I’m no economist, but I can recognize silly economic philosophies when I see them. One that I keep running into is that of market fundamentalism, which in the current crazy climate, seems to be frequently rearing its head.
Market fundamentalism is the notion that the free market, unfettered by regulation or other interference, is the only way to go to solve all of our problems, economic or otherwise.
I actually didn’t realize they even had a name for it when I ran into Utah State Representative Carl Wimmer last year. At the time, he was successfully pushing his bill which was trying to make sure that Utahns wouldn’t benefit from federal health care reform legislation.
I was doing my first (and only) official lobbying at the state capitol building, when who did I somehow run into but Carl Wimmer, the guy who had put forth the bill we were complaining about (namely that the Utah legislature would have to approve implementation of federal health care reform – ha ha). He was kind enough to engage in a discussion that revealed his market fundamentalism, it went something like this:
Me: “So your website says you think deregulation of the health insurance market will solve our health care problems, is that right?”
CW: “Yes, and if we could just sell insurance across state lines, that would really help things.”
Me: “But what about my patients with preexisting conditions, don’t you think some regulation that mandates fair policies for them is necessary, otherwise they’re uninsurable!”
CW: “Well, no one ever died from lack of insurance, all they have to do is go to the ER and they’ll get care.”
Me: “Oh, yes they do die from lack of insurance, if they don’t get the preventive care they need, they may show up at the ER, but often they do so while dying. I’ve got a lady who only ever shows up at the ER, near death, luckily not yet dead, but she wouldn’t be showing up there if she’d come in for regular visits and labs and treatment, but she doesn’t show up for fear of the costs of these things.”
CW: “Well that’s the beauty of a market based solution, once we deregulate and sell insurance across state lines, some enterprising insurance executive is going to be the one to say to himself ‘I’ll tap into that huge pool of sick patients'”.
Me: “What insurance company executive would be dumb enough to try to insure patients who are already sick, if they could avoid it? Why offer an affordable policy to someone who may cost your business tens of thousands of dollars per year in medical care?”
CW: “Well, maybe you have a point on preexisting conditions.”
Me: Proceed to explain how the rest of HCR falls into place from that..blah blah blah.
CW: “Gotta go” gives speech, passes bill.
As you can see from above, it’s hard to defend this silly ideology, but it does provide a framework to give politicians policy ideas that can be quite deadly, if implemented.
What is quite frightening is that several figures who may soon be in control of future federal policy as potential US Senators have the same silly, deadly, ideology:
The bottom line is: I’m not an expert, so don’t give me the power in Washington to be making rules,” Paul said at a recent campaign stop in response to questions about April’s deadly mining explosion in West Virginia…”You live here, and you have to work in the mines. You’d try to make good rules to protect your people here. If you don’t, I’m thinking that no one will apply for those jobs.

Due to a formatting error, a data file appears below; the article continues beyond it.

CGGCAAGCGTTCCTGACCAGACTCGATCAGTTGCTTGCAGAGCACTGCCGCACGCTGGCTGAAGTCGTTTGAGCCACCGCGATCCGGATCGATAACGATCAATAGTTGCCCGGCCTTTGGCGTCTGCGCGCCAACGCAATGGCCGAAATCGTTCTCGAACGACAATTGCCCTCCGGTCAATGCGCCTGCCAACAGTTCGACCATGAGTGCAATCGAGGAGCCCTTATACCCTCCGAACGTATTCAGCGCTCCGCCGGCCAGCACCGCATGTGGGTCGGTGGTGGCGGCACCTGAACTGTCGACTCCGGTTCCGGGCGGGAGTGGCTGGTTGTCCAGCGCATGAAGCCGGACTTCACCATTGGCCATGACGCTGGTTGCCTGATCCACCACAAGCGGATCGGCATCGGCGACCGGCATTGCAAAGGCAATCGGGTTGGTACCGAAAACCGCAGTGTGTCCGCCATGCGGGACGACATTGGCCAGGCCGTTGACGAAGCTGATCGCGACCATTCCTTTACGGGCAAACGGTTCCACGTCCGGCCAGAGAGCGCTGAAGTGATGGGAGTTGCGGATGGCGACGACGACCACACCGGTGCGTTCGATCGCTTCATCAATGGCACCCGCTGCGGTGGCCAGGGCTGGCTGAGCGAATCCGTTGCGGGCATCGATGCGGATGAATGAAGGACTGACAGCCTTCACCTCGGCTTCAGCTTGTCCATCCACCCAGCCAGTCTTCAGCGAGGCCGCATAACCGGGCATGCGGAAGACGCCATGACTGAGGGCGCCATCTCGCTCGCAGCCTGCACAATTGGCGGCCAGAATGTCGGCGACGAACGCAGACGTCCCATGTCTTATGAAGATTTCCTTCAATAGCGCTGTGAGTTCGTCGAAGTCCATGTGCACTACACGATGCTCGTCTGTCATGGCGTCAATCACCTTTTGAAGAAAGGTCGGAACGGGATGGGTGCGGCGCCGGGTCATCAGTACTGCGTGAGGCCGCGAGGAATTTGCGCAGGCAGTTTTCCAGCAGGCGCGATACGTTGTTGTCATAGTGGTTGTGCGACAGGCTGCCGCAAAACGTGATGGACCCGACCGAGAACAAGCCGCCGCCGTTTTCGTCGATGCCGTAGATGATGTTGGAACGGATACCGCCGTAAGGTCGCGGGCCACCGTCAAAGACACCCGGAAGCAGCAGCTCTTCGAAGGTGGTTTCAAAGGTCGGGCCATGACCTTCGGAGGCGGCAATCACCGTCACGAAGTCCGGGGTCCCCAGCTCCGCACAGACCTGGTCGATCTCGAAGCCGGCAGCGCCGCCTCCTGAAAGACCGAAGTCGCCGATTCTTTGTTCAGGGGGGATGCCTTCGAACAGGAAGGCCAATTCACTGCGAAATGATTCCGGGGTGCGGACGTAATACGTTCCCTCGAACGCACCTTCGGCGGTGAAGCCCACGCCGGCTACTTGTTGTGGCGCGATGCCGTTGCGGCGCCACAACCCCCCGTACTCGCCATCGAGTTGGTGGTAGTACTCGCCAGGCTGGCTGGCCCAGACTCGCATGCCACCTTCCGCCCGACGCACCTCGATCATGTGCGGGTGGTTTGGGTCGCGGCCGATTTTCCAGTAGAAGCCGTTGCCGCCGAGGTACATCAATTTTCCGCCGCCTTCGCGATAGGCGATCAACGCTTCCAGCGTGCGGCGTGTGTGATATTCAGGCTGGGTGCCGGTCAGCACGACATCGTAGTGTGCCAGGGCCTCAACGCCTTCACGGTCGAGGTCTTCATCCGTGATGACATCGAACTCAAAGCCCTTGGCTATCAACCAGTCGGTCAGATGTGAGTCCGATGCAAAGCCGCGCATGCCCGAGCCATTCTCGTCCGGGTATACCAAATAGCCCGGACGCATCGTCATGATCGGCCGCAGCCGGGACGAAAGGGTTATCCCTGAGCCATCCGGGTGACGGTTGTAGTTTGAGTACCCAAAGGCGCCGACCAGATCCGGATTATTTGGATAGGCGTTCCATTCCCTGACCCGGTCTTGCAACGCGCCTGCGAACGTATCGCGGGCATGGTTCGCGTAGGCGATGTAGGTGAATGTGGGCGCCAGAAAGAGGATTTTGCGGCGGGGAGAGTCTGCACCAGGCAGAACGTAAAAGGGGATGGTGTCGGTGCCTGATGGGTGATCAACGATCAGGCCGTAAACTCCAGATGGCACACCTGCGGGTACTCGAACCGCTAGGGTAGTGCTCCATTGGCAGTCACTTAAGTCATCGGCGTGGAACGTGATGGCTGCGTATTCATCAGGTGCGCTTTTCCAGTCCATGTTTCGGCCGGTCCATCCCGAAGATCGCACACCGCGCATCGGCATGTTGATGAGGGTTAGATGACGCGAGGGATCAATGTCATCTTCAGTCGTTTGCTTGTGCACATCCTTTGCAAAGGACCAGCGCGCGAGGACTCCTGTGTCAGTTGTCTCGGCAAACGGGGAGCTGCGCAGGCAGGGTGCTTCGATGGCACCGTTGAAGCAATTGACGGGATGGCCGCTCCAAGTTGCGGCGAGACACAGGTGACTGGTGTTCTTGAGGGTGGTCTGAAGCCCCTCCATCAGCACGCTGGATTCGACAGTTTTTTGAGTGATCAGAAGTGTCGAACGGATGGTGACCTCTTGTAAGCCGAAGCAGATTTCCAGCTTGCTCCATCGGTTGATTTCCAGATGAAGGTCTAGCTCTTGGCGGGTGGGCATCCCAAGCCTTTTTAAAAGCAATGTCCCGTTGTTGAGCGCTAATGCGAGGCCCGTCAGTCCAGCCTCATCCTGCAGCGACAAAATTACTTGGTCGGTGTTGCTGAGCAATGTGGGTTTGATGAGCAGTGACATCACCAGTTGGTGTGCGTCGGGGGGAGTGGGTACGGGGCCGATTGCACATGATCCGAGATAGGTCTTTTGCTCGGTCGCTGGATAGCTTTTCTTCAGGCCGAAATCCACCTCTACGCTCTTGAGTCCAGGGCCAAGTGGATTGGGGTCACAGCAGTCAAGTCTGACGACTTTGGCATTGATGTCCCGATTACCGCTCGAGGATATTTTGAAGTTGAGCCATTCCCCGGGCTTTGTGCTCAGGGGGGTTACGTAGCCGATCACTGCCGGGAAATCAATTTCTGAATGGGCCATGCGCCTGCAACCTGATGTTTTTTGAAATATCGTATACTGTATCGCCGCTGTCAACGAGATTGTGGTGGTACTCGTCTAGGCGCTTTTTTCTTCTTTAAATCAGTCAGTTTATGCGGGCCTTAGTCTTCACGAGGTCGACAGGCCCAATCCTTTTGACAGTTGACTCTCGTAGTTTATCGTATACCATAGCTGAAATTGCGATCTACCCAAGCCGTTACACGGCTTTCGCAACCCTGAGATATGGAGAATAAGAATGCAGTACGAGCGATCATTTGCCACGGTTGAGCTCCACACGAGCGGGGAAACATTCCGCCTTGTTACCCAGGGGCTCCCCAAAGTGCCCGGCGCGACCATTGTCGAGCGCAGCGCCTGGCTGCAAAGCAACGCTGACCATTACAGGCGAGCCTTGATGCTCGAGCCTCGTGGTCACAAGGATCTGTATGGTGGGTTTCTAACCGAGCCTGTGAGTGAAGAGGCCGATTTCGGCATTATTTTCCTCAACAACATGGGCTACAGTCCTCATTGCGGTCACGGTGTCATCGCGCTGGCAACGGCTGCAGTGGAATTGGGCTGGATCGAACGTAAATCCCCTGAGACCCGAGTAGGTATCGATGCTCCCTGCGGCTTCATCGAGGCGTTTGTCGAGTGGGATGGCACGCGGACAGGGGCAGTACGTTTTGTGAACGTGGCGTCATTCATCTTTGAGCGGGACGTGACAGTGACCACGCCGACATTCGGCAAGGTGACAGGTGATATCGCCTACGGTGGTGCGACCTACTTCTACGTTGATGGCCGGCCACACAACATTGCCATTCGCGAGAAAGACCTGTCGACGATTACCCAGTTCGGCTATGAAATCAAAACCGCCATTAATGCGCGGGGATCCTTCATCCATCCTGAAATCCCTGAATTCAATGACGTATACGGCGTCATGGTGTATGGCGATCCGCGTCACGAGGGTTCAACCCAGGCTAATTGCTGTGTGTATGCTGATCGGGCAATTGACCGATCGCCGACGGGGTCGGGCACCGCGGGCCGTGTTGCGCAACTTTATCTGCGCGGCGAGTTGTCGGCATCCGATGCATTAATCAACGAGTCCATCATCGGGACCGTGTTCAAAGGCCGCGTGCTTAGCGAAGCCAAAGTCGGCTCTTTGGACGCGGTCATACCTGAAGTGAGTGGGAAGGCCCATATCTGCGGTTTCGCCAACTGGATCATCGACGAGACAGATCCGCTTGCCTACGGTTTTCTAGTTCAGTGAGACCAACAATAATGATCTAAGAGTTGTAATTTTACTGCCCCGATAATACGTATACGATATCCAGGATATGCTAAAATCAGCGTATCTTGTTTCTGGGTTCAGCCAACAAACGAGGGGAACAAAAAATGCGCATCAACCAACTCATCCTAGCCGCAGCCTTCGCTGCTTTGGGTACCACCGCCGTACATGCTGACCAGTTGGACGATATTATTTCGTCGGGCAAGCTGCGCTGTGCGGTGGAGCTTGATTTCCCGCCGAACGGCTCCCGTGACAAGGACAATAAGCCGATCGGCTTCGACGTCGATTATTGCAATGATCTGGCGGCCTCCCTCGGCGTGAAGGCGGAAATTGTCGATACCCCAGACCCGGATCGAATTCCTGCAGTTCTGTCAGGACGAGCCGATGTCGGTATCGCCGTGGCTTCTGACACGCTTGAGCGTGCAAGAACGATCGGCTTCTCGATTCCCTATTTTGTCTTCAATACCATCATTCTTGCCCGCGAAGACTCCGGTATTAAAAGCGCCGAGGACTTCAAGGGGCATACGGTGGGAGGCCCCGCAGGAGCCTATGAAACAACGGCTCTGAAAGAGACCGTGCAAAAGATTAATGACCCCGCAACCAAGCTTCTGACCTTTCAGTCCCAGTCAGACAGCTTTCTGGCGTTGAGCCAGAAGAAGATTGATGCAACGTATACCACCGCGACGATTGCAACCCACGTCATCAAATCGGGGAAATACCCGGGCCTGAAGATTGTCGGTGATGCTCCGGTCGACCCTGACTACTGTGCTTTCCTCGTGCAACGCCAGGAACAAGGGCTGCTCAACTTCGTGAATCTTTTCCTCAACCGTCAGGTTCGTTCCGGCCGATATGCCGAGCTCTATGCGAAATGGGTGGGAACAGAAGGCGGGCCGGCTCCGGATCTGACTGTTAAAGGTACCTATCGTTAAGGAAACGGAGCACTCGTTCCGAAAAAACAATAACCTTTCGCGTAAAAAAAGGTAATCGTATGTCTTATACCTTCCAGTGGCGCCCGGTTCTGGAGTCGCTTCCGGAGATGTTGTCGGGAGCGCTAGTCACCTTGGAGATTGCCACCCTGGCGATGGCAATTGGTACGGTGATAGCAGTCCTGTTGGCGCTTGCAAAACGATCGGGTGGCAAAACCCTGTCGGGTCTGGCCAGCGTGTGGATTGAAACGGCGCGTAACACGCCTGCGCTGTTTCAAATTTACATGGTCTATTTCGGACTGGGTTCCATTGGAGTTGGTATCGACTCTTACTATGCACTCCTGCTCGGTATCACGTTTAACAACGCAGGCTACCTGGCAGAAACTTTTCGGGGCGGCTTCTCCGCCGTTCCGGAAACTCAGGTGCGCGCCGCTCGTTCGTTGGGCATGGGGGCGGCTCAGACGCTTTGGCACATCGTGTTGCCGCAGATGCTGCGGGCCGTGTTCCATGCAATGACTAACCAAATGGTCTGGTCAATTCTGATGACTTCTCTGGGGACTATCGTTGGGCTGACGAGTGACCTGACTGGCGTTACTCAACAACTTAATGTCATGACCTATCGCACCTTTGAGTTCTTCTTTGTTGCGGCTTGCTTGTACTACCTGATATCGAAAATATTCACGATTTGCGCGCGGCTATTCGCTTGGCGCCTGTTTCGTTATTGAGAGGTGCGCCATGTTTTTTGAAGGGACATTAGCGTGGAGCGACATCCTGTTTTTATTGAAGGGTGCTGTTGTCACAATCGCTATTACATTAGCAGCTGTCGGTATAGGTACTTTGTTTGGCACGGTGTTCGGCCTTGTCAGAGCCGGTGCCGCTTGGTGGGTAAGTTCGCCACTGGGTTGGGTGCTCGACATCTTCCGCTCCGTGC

To a market fundamentalist, the unfettered market will take care of things, if coal owners and local officials make sloppy rules that don’t really protect workers (as they did when thousands of miners per year died) then the market will ensure that less miners will apply for those jobs, and everything will be fine. If a few thousand die because they can’t find other jobs, it will be worth it, these fundamentalists might even consider them “defenders of liberty”.
QUESTION: You have been in support of onshore drilling in the United States as well as offshore drilling, are you rethinking that policy with what is going on in Louisiana?
ANGLE: No. I think that what happened in Louisiana was an accident. They’re cleaning it up. We need to go forward and talk about prevention and not about whether we keep it out all together. We know that lot of the problems that have been caused for us with foreign policy and even with our own gas prices here domestically going up is our dependence upon foreign oil.
We have oil reserves and petroleum reserves that we should tap into. And that’s a policy that we really need to look at as a nation. How do we deregulate enough to invite our industries to come back into the United States and quit outsourcing their business?
Of course, in the wake of a deadly and environmentally disastrous oil spill, where deregulation has been implicated as a causal factor, more deregulation is the answer when you’re a market fundamentalist.
But yeah — ultimately, we’ve got to transition out of the Social Security arrangement and go into more of a privatization.
The market will make for better retirements for everyone. It doesn’t make sense to have a retirement insurance plan that is independent from the all-knowing, never failing, free market. Why did we come up with this plan in the first place? Well, at least if we all had private retirement plans they’d be safer than some socialistic government scheme, since the market never falters.
Unfortunately, of course, this season has brought many other market fundamentalists out of the woodwork and near to power: Marco Rubio, Ken Buck, Christine O’Donnell, Jim Toomey, and Utah’s own Mike Lee to name a few.
I think that any fundamentalist ideology (if defined as strict adherence to principles even in the presence of contrary evidence) is inherently dangerous, and why humans hold to fundamentalist views is a very interesting discussion meriting another diary. I just hope these current market fundamentalists are exposed enough to be voted down by rational voters.